We too, like the Apostles, need to be full of hope and enthusiasm for the future. The other shore is at hand, and Jesus is crossing the river with us. He is risen from the dead; henceforth the trials and sufferings which we experience are always opportunities opening up to a new future, provided we are willing to follow him. Christians of Central Africa, each of you is called to be, through perseverance in faith and missionary commitment, artisans of the human and spiritual renewal of your country.
May the Virgin Mary, who by sharing in the Passion of her Son, now shares in his perfect joy, protect you and encourage you on this path of hope. Amen.
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(Vatican Radio) Pope Francis on Monday morning visited the Grand Mosque of Koudoukou in Bangui, the capital of the Central African Republic, meeting with the city’s Muslim community.
The Holy Father was welcomed to the mosque by the Grand Imam Nehedi Tidjani, along with four other Imam, who accompanied him to the podium.
In his address, Pope Francis recalled the recent violence which has rocked the country, saying “Christians and Muslims are brothers and sisters.”
“We are well aware that the recent events and acts of violence which have shaken your country were not grounded in properly religious motives. Those who claim to believe in God must also be men and women of peace. Christians, Muslims and members of the traditional religions have lived together in peace for many years. […] Together, we must say no to hatred, no to revenge and no to violence, particularly that violence which is perpetrated in the name of a religion or of God himself. God is peace, God salam.”
Recalling the upcoming national consultations, the Holy Father said, “We cannot fail to express hope that the forthcoming national consultations will provide the country with leaders capable of bringing Central Africans together, thus becoming symbols of national unity rather than merely representatives of one or another faction. I strongly urge you to make your country a welcoming home for all its children, regardless of their ethnic origin, political affiliation or religious confession. The Central African Republic, situated in the heart of Africa, with the cooperation of all her sons and daughters, will then prove a stimulus in this regard to the entire continent.”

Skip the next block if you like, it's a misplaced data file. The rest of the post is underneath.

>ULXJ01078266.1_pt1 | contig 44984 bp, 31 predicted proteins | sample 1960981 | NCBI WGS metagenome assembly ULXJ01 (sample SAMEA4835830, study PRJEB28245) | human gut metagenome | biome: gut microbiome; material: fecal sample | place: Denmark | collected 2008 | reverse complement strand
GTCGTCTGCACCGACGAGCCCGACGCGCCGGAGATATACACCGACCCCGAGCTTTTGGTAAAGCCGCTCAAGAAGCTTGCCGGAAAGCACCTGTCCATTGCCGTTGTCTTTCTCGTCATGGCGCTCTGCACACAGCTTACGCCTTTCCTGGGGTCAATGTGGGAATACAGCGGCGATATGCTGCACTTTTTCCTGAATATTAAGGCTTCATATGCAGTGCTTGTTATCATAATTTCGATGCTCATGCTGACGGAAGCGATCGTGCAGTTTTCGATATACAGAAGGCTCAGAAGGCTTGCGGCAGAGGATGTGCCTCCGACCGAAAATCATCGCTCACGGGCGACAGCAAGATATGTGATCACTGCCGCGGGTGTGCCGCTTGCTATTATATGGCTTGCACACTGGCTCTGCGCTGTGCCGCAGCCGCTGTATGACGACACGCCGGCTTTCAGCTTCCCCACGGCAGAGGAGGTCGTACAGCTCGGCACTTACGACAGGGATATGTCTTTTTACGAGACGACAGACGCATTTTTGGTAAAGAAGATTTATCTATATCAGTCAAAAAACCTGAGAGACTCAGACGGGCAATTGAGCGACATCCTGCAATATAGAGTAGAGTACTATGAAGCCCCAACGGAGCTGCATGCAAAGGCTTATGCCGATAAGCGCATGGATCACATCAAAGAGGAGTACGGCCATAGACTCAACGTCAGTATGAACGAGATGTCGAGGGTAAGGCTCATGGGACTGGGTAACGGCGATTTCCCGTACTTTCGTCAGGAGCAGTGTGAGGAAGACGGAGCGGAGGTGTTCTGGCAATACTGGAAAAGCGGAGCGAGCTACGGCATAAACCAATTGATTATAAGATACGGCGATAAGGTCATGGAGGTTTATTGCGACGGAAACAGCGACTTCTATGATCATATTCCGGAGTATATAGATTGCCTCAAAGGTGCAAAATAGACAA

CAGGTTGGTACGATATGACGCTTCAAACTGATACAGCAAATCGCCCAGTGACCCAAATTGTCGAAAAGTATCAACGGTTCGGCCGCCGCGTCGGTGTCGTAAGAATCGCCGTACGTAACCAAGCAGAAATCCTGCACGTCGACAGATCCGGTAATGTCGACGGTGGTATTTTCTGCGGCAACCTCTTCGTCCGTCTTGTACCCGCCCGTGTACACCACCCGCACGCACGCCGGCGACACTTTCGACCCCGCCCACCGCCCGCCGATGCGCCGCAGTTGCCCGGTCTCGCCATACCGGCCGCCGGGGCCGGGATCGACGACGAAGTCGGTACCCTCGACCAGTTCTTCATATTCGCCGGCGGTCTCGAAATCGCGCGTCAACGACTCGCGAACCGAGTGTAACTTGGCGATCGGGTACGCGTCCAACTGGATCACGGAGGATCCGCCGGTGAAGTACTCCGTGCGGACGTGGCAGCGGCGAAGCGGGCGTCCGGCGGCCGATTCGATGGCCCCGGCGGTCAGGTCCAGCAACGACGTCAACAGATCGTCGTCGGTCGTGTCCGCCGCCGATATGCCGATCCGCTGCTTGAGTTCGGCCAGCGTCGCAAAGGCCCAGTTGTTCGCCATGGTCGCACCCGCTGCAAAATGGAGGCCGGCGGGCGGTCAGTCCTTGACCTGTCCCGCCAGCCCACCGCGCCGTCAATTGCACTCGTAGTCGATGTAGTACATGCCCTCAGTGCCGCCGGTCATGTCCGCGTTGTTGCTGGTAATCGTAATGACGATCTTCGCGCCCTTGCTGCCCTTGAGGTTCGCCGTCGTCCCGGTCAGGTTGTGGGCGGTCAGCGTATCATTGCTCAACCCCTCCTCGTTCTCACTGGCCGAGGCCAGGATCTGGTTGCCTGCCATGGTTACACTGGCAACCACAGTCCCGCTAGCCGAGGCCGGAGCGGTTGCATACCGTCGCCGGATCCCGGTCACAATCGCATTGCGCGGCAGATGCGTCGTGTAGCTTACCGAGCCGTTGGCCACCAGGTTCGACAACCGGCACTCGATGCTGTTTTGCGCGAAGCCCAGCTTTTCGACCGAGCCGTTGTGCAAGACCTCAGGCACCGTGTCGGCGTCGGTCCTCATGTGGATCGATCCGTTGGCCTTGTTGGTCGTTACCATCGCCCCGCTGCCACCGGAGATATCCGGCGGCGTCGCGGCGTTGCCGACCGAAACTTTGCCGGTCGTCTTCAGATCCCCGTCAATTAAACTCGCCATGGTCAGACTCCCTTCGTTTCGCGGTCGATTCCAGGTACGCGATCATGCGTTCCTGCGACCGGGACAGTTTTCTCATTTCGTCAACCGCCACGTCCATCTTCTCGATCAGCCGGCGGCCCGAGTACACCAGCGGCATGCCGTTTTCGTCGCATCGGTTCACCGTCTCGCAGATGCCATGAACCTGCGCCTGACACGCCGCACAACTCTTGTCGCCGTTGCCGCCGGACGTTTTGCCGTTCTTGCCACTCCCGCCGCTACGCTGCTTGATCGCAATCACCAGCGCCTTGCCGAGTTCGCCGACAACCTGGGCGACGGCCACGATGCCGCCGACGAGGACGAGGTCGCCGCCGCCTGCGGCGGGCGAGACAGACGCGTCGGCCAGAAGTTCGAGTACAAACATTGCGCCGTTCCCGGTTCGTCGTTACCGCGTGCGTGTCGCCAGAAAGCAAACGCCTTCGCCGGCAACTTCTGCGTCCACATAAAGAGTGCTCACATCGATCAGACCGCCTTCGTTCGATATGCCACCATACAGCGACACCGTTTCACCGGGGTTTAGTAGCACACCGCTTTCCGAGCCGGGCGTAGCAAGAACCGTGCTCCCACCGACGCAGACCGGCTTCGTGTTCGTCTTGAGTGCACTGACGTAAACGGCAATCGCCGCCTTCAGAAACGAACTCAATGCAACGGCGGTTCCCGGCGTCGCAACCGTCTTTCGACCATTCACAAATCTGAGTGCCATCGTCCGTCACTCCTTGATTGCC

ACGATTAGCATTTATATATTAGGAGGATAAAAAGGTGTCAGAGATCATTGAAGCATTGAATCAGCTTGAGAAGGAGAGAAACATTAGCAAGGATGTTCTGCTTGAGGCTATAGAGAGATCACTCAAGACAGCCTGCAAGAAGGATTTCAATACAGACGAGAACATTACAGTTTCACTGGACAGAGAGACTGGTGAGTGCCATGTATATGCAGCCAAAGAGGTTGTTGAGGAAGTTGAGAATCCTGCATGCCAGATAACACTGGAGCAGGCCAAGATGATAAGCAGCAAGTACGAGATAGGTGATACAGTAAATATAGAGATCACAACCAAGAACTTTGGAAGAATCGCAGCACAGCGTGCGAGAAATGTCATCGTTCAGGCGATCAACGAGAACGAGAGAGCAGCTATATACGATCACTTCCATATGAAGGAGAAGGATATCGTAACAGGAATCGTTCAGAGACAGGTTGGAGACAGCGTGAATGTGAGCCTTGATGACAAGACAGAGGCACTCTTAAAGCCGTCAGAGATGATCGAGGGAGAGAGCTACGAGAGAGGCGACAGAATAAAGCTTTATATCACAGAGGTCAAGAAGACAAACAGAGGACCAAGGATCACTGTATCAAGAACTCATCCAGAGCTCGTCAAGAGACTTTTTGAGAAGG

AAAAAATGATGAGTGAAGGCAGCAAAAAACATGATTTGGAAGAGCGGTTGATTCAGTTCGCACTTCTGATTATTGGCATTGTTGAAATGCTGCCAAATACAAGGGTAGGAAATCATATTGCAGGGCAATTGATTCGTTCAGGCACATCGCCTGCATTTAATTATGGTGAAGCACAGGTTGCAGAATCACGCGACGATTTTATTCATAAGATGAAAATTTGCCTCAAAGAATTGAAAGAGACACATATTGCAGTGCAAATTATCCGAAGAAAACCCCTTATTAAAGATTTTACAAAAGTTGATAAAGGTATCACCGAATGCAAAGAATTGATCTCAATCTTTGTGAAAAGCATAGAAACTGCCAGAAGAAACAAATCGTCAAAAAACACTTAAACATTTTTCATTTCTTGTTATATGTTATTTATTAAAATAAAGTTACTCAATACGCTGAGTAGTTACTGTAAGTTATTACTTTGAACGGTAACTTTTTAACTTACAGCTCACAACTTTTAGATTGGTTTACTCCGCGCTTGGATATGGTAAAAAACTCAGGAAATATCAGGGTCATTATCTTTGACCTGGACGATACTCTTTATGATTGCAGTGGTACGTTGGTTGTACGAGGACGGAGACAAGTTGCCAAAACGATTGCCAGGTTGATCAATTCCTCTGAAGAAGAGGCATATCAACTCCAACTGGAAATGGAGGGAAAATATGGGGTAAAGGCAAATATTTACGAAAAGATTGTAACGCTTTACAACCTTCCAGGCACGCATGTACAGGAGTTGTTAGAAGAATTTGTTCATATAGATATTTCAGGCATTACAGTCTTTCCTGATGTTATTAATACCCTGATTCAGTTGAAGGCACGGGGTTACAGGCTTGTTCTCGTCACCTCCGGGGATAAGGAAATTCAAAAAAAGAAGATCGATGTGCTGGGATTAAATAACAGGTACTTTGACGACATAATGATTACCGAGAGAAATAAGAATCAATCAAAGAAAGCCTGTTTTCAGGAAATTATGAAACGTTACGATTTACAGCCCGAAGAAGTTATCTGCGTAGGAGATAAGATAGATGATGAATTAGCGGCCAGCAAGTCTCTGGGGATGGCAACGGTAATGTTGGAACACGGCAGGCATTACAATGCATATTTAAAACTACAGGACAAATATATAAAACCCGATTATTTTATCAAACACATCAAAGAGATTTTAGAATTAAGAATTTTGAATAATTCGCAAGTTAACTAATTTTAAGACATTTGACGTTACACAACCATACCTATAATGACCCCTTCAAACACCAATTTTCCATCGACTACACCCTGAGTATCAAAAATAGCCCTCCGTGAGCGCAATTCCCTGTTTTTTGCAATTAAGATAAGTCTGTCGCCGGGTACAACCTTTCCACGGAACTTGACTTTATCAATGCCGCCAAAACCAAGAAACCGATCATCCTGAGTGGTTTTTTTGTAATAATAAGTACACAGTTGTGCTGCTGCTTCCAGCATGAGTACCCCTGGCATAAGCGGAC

Below, please find Pope Francis’ prepared remarks to the Muslim Community of Bangui:
Address of Pope Francis
Meeting with the Muslim Community
Bangui, Central Mosque
30 November 2015
Dear Muslim friends, leaders and followers of Islam,
It is a great joy for me to be with you and I thank you for your warm welcome. In a particular way I thank Imam Tidiani Moussa Naibi for his kind words of greeting. My Pastoral Visit to the Central African Republic would not be complete if it did not include this encounter with the Muslim community.
Christians and Muslims are brothers and sisters. We must therefore consider ourselves and conduct ourselves as such. We are well aware that the recent events and acts of violence which have shaken your country were not grounded in properly religious motives. Those who claim to believe in God must also be men and women of peace. Christians, Muslims and members of the traditional religions have lived together in peace for many years. They ought, therefore, to remain united in working for an end to every act which, from whatever side, disfigures the Face of God and whose ultimate aim is to defend particular interests by any and all means, to the detriment of the common good. Together, we must say no to hatred, no to revenge and no to violence, particularly that violence which is perpetrated in the name of a religion or of God himself. God is peace, God salam.